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2017 is a milestone for Kathy Doolan – it’s the year she celebrates the 21st anniversary of her business which started as music and singing classes for young children and is now a franchise with nearly 40 businesses across the country – most of them run by mums.
Kathy was head of music at a school in Glasgow, but had always wanted to run her own business. “I didn’t like being tied to one place,” she says.
It was when she moved to New Zealand, where she had her daughter, that she got the inspiration for what would become the Rhythm Time franchise. She took her daughter to music and singing classes and was impressed by how it helped her development.
When she moved back to Berkshire she decided she didn’t want to return to teaching in a school. She wanted to run a business and do something she was really passionate about – not just something musical, but a business that could make a difference in people’s lives.
She started writing her own programme and hired a church hall to deliver her classes in the family then moved to the US where she continued her research. By the time she moved back to the UK and with two young children in tow, she started her classes in Solihull. That business is still going today as a thriving franchise. In fact Kathy was still running it while franchising until three years ago.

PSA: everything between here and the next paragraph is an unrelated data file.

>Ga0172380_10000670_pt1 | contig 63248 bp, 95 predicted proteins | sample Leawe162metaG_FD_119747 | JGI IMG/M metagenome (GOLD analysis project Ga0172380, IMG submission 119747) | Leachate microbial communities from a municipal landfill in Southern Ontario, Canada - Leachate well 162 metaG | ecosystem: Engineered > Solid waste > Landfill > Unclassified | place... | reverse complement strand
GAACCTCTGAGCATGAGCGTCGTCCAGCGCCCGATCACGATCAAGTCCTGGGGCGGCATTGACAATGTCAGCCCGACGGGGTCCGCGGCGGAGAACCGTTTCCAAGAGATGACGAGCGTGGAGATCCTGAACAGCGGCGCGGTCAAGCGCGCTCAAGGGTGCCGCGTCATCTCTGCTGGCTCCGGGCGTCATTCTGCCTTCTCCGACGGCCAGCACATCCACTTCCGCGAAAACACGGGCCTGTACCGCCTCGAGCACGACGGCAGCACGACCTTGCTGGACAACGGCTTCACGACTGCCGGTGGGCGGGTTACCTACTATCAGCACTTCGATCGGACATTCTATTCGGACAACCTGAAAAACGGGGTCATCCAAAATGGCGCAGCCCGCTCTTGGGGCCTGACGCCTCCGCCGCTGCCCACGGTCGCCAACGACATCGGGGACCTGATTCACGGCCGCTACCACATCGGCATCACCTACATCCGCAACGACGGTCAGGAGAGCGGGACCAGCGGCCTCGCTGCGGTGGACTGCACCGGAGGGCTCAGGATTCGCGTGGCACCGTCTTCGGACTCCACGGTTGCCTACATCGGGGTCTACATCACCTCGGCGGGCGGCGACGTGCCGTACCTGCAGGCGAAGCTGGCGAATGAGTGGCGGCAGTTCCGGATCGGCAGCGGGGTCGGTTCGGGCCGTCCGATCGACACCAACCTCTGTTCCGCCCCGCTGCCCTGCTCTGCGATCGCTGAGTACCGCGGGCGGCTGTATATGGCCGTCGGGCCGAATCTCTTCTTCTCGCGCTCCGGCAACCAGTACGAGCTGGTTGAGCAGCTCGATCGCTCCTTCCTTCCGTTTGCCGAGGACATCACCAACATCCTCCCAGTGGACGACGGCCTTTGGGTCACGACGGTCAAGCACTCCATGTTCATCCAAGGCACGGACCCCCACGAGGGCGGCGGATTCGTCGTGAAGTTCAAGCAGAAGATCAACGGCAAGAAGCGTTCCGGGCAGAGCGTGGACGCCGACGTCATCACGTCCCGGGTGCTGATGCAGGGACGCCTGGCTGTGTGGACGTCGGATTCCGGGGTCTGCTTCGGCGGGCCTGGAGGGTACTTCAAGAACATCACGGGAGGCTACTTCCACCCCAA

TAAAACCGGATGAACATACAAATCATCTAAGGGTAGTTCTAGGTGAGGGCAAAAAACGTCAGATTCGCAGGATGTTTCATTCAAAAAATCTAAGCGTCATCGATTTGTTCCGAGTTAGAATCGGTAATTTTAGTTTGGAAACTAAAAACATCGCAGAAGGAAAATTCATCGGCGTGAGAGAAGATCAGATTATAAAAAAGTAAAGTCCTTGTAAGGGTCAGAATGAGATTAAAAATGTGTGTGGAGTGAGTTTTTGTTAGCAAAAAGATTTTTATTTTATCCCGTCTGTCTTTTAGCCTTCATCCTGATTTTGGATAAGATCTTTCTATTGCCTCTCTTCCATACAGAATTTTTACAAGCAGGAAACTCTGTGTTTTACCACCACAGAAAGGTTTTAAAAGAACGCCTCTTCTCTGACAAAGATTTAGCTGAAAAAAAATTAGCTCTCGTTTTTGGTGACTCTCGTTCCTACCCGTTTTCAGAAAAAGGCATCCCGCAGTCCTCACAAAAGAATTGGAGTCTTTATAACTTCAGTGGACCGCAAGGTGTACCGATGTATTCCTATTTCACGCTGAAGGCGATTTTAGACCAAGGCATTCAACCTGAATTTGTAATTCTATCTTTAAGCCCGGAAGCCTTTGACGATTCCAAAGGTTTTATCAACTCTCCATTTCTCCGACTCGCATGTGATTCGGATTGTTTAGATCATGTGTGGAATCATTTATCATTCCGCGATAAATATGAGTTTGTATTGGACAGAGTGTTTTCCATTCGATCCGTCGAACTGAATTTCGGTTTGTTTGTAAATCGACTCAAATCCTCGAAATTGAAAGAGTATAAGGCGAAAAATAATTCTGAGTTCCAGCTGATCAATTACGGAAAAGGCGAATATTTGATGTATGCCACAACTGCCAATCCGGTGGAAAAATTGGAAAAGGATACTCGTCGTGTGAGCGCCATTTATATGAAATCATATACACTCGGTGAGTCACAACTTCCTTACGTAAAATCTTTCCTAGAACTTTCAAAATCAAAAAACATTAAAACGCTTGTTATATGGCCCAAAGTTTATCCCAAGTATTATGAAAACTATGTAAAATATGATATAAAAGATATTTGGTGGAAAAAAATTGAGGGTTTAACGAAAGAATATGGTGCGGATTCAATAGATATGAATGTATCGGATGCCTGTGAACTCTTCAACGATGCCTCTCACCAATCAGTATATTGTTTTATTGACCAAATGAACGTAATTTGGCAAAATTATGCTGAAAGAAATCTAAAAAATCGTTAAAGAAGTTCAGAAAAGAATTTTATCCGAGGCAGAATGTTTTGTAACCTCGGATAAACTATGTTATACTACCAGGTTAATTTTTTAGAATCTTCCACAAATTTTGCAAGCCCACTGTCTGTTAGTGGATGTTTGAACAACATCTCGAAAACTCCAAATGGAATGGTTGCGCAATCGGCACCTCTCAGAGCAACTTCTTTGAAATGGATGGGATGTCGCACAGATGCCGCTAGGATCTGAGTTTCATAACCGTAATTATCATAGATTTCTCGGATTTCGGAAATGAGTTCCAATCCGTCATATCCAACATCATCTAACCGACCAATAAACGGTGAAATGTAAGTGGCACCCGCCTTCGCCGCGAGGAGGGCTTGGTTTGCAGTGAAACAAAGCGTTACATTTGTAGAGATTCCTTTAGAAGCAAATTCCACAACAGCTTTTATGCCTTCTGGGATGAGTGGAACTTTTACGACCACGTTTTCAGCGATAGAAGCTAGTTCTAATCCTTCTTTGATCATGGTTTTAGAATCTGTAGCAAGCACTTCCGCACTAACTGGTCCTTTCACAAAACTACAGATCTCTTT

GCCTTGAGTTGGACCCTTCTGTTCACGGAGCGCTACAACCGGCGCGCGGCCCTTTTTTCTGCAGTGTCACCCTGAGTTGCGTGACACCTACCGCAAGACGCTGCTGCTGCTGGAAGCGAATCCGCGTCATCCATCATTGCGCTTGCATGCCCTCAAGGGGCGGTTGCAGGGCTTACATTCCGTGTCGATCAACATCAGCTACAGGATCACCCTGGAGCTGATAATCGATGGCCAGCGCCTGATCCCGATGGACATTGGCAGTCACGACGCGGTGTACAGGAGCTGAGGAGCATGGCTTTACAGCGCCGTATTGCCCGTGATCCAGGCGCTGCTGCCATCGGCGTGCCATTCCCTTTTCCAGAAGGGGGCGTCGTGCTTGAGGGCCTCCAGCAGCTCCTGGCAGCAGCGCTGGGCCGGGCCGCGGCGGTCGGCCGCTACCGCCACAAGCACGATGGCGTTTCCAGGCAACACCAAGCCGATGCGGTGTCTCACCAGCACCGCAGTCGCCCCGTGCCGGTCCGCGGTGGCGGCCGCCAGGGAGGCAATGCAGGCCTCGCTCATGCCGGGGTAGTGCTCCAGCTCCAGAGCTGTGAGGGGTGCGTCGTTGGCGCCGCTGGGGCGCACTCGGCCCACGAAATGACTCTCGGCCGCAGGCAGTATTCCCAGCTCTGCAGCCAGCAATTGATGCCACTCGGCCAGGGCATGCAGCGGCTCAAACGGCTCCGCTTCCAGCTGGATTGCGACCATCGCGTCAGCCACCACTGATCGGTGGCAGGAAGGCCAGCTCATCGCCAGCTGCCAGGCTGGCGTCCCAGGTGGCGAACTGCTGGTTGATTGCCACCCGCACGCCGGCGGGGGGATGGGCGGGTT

She says she had had franchising at the back of her mind, but launched sooner than anticipated when one of her first employees moved to Cheshire in 2000 and asked if she could buy a franchise. Kathy put together a manual and training programme and the Cheshire franchisee is still running her business, which caters to 1,500 children, including Coleen Rooney’s three sons. Meanwhile, Kathy now has a national network of 38 franchises across the UK and Ireland.
The franchise grew organically through word of mouth, initially in the Birmingham and Chester areas. Kathy didn’t do a lot of marketing at first as she wanted a steady, slow growth while she was still managing the Solihull business.
She says the biggest challenge in developing the franchise has been learning to delegate, finding the right employees and franchisees while keeping them motivated. That means engaging and listening to franchisees to see what improvements they would like. Kathy travels around to visit franchisees and runs regular, ongoing training sessions.
Childcare and elder care
She says it has also been difficult growing the business while looking after her own children. Her husband was often away working and there was no family nearby. In the early days, when her children were little she would pick the children up from school and then go back to work at 9pm when they were in bed. Technology has made a big difference, she says. Her husband now works with Rhythm Time and built its administrative and booking system which made life much easier. Nevertheless, Kathy is keen to retain the personal touch and still speaks to parents and franchisees on the phone rather than sending texts or emails. She is a big believer in the power of determination. She says: “If you enjoy what you do and are organised and determined you can do anything.”